Champion of Champions Tour is finally here: What we’re looking forward to

After over a year of delays, the Champion of Champions Tour (CCT) is now well underway, with worldwide Group Stages and Playoffs taking place now into early 2023.

The CCT has been challenging for organizers to say the least. When it was initially announced in April 2021, the intention was for a Champion of Champions World Final event by the end of 2022. The current expectation according to organizers is that those same finals to take place in January 2024, with a total prize pool of $3.4m being awarded between now and then. Talk about missing a deadline.

CCT Finally Gets Underway

Internal drama at CCT?

CCT was originally announced as a competitor to BLAST and ESL under the name Elisa Champion of Champions, a competition where European teams could improve their rankings without being official partners of the largest leagues. The founders at the time were Elisa, Relog Media, Funspark and GRID Esports. So why the huge delays?

During the delays, CCT has been shrouded in mystery. Of the founders, only Relog Media and GRID Esports are still part of the project. It’s a huge change, given Elisa’s name was front and centre to the promotion.  And what’s worse – no one seems to know when Elisa and Funspark left the project. The website was rebranded and new partners boarded, with FACEIT, Fantasy Expo and Eden Esports all involved. GRID Esports are particularly crucial to the project, as CCT use their data to rank individual player and team performance. The data-driven nature is something they’ve leant into heavily during marketing, so to lose that would be disastrous.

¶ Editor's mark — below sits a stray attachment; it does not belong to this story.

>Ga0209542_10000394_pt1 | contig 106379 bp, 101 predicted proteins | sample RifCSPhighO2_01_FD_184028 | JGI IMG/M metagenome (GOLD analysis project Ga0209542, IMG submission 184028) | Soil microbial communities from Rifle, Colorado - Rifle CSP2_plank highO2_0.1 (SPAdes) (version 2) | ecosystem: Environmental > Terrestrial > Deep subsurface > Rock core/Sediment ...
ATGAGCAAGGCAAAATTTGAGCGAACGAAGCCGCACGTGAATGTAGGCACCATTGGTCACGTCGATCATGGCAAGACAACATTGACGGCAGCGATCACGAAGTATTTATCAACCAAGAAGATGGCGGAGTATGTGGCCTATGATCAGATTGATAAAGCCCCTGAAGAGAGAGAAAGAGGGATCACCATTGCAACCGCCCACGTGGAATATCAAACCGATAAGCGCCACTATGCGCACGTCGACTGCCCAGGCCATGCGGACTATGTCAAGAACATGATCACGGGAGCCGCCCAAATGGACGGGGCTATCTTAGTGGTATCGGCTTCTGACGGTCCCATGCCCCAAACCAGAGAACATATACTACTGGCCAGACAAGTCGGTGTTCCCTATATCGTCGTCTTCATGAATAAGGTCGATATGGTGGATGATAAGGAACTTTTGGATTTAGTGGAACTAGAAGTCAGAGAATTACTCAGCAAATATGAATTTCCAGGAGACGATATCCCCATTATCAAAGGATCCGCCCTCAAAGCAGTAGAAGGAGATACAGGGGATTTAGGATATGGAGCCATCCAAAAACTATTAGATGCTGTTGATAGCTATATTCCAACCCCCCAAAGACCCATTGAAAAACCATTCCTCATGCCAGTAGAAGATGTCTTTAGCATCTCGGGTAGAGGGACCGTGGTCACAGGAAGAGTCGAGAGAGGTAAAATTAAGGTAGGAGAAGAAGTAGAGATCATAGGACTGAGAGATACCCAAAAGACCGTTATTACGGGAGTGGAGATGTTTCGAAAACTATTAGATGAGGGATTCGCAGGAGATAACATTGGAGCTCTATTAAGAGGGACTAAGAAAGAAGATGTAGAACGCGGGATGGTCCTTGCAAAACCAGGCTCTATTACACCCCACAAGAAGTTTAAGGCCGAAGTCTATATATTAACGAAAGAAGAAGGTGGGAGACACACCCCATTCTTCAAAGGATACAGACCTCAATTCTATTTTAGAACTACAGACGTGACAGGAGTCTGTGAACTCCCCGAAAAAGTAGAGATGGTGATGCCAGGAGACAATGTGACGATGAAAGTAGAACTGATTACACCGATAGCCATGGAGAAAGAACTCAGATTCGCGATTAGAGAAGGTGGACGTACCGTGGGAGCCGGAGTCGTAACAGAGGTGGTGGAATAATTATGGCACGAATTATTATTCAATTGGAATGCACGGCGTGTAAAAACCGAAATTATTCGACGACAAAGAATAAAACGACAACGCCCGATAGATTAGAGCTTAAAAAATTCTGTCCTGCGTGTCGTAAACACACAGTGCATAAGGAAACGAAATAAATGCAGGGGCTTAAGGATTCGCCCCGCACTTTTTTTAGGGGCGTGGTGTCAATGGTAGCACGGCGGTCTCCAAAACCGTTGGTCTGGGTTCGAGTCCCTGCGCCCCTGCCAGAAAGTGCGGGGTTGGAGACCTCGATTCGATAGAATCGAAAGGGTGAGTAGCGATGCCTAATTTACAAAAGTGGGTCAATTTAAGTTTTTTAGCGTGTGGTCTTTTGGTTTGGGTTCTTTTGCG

With funding in constant flux, it makes sense that it’s taken so long for the project to come together. No matter the delays, we’re just happy CCT seems to be well on its way. More competition to the big boys like ESL and BLAST is never a bad thing, especially when they give smaller teams an opportunity on the big stage.  CCT are boasting over 3000 best-of-three matchups in the build-up to their Grand Final, with over 10,000 hours of broadcast. That’s an absurd amount of Counter-Strike, and with great production could see CCT brute-force themselves into the game’s elite tournaments.


Currently, Central Europe and North America have their regular CCT series happening. Meanwhile, the most recent CCT Playoff was the North Europe Series 2, which saw dev1ce’s return to competitive play. The series was eventually won by ENCE, who defeated HAVU 2-0.

I have to commend the decision to start the bulk of the competition in November and December and fill in the empty off-season calendar slot. At the very least, it provides teams a place to bootcamp and try out their rosters.